Also, the fuel pump had stopped working from years of sitting around, so engine hours, or should I say minutes, were determined by the half a cup of petrol that I could fit in the float bowl.

Therefore it wasn't until a month or so ago that we knew for sure that the power plant was capable of sustaining any sort of long-term running.

Back in April last year the plan was to get the brakes operating, refit a tie rod that I thought I'd long-since lost but Dean had found again in a lockup that he once occupied and tow the truck to Murray's to carry out the rest of the restoration.

So every Wednesday for about three months, Murray and I worked our way through a list of items in order to get the old K roadworthy enough to be towed a distance of about four kilometres.

At first, aside from the regular Wednesdays, we (well Murray actually) spent quite a bit of time wire-brushing and cleaning components in order to keep the ball rolling.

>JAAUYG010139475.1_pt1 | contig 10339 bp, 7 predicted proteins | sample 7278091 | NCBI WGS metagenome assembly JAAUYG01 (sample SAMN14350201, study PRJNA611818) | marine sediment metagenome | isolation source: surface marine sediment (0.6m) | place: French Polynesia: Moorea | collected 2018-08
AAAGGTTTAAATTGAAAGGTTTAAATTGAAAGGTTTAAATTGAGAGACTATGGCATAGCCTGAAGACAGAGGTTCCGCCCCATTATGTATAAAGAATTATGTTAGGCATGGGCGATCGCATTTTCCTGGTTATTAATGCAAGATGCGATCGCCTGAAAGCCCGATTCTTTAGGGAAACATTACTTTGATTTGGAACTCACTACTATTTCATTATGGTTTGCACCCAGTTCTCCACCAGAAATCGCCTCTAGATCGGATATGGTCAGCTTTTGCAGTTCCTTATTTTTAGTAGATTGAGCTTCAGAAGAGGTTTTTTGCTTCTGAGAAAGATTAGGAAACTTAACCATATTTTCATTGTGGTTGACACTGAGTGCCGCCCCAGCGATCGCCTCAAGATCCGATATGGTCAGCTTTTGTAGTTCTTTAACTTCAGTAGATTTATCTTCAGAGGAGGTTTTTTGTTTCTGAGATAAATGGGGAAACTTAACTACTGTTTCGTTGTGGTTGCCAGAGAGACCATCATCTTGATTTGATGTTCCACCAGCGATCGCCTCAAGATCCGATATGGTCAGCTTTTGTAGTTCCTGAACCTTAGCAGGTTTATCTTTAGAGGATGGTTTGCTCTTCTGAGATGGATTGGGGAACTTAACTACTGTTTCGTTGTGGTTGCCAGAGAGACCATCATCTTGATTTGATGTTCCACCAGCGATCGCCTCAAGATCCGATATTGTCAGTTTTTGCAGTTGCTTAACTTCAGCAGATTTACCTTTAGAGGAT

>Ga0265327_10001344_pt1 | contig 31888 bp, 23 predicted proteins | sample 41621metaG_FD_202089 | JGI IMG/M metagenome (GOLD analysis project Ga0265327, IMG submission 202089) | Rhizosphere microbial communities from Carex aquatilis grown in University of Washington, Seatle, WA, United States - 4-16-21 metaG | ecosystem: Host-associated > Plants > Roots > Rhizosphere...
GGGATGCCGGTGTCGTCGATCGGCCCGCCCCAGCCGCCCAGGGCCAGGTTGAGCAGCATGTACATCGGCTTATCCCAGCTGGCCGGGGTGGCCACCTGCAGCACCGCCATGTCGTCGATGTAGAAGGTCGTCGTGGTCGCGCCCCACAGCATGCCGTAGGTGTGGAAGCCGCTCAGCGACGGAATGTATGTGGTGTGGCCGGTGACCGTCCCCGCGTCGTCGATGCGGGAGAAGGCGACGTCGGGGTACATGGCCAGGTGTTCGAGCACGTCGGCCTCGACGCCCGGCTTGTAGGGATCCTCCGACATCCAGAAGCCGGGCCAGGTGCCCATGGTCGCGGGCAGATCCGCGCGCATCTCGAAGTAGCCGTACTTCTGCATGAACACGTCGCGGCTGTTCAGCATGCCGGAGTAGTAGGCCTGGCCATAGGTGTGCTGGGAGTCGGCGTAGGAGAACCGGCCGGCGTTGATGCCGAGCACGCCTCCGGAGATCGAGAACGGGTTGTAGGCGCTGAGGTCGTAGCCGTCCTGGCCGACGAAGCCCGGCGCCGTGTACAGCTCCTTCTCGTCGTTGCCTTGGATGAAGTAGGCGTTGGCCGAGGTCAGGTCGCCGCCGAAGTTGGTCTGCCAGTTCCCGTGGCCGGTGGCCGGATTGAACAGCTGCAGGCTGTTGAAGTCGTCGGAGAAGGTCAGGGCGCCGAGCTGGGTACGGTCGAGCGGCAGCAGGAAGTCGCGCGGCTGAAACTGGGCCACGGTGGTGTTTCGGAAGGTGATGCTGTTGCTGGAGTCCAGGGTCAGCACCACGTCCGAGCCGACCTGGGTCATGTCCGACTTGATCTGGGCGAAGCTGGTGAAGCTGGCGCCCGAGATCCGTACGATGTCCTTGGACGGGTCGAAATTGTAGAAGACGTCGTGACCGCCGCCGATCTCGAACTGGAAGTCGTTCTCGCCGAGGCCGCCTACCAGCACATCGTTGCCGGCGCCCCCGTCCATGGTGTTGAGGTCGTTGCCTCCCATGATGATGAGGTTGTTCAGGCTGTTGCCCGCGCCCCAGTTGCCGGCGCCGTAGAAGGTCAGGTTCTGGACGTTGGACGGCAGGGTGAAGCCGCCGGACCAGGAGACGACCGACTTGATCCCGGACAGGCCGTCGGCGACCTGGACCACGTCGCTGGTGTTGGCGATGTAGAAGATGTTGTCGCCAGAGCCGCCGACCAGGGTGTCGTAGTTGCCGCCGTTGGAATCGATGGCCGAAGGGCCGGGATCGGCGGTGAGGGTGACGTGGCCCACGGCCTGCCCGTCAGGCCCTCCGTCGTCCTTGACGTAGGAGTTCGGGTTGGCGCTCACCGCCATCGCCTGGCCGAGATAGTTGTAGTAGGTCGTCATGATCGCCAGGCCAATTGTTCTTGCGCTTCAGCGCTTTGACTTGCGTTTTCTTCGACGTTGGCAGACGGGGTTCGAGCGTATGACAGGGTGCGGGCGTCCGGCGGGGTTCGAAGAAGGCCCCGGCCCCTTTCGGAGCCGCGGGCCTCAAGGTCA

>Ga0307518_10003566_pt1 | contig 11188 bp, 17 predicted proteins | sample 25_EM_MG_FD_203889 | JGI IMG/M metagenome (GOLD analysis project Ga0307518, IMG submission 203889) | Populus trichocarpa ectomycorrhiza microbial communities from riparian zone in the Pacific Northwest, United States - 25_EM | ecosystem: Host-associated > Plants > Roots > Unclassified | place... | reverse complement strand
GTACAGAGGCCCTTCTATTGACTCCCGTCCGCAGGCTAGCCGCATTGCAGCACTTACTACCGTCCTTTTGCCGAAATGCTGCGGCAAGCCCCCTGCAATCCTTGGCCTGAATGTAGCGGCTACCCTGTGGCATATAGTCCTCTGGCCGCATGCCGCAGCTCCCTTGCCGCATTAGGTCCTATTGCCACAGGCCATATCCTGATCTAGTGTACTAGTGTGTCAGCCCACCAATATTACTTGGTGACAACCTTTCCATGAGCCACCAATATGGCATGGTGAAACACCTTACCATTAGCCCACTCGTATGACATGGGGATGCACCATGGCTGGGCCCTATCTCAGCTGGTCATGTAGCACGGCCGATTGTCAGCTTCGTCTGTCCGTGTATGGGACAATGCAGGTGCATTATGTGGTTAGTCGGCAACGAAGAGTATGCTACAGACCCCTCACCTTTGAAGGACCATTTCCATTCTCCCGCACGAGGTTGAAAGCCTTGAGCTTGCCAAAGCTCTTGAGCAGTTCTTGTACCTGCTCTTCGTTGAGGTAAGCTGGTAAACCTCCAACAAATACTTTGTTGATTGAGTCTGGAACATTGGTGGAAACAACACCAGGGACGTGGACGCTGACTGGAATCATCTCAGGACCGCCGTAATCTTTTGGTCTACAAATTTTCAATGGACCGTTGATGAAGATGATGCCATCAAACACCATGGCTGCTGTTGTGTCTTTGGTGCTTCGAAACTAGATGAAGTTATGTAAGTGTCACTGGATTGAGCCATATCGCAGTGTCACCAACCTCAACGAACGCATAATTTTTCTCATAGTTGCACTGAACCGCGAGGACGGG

Here is a rough account of how the programme progressed:


  • Two front-wheel cylinders, two rear bisector cylinders and master cylinder removed, cleaned and sent off for reconditioning.
  • Grille stripped of chrome parts, sanded, etch primed and undercoated.
  • Bonnet and side covers stripped, new centre stainless steel rod sourced (not as easy as it sounds) repaired and primed.
  • Amidst much ado we sourced the correct brake and clutch pedal cluster from Horopito Motors (thanks to the guys and gals at 'Smash Palace' for all the trouble they went to in getting the correct bits).


  • All four brake drums sanded, cleaned and wheel bearings repacked with grease.
  • Reconditioned brake parts arrive back (perhaps the most expensive single component of the entire job) and fitted.
  • We fail to follow the workshop manual and wind up doing the bisector cylinder part of the job twice
  • Truck sitting on four wheels and almost ready for towing to Murrays.
  • The nasty little clutch/brake cluster is finally installed.


  • Tie rod fitted and brakes adjusted, ready for towing.
  • Steering wheel fitted, also easier said than done.
  • Truck towed to Murray's, this is the first time the truck has travelled on any road for about 30 years (even if it wasn't by its own power). Two policemen in a car at the side of the road don't appear to be perturbed by the sight of the 'Beverly Hillbillies' driving by.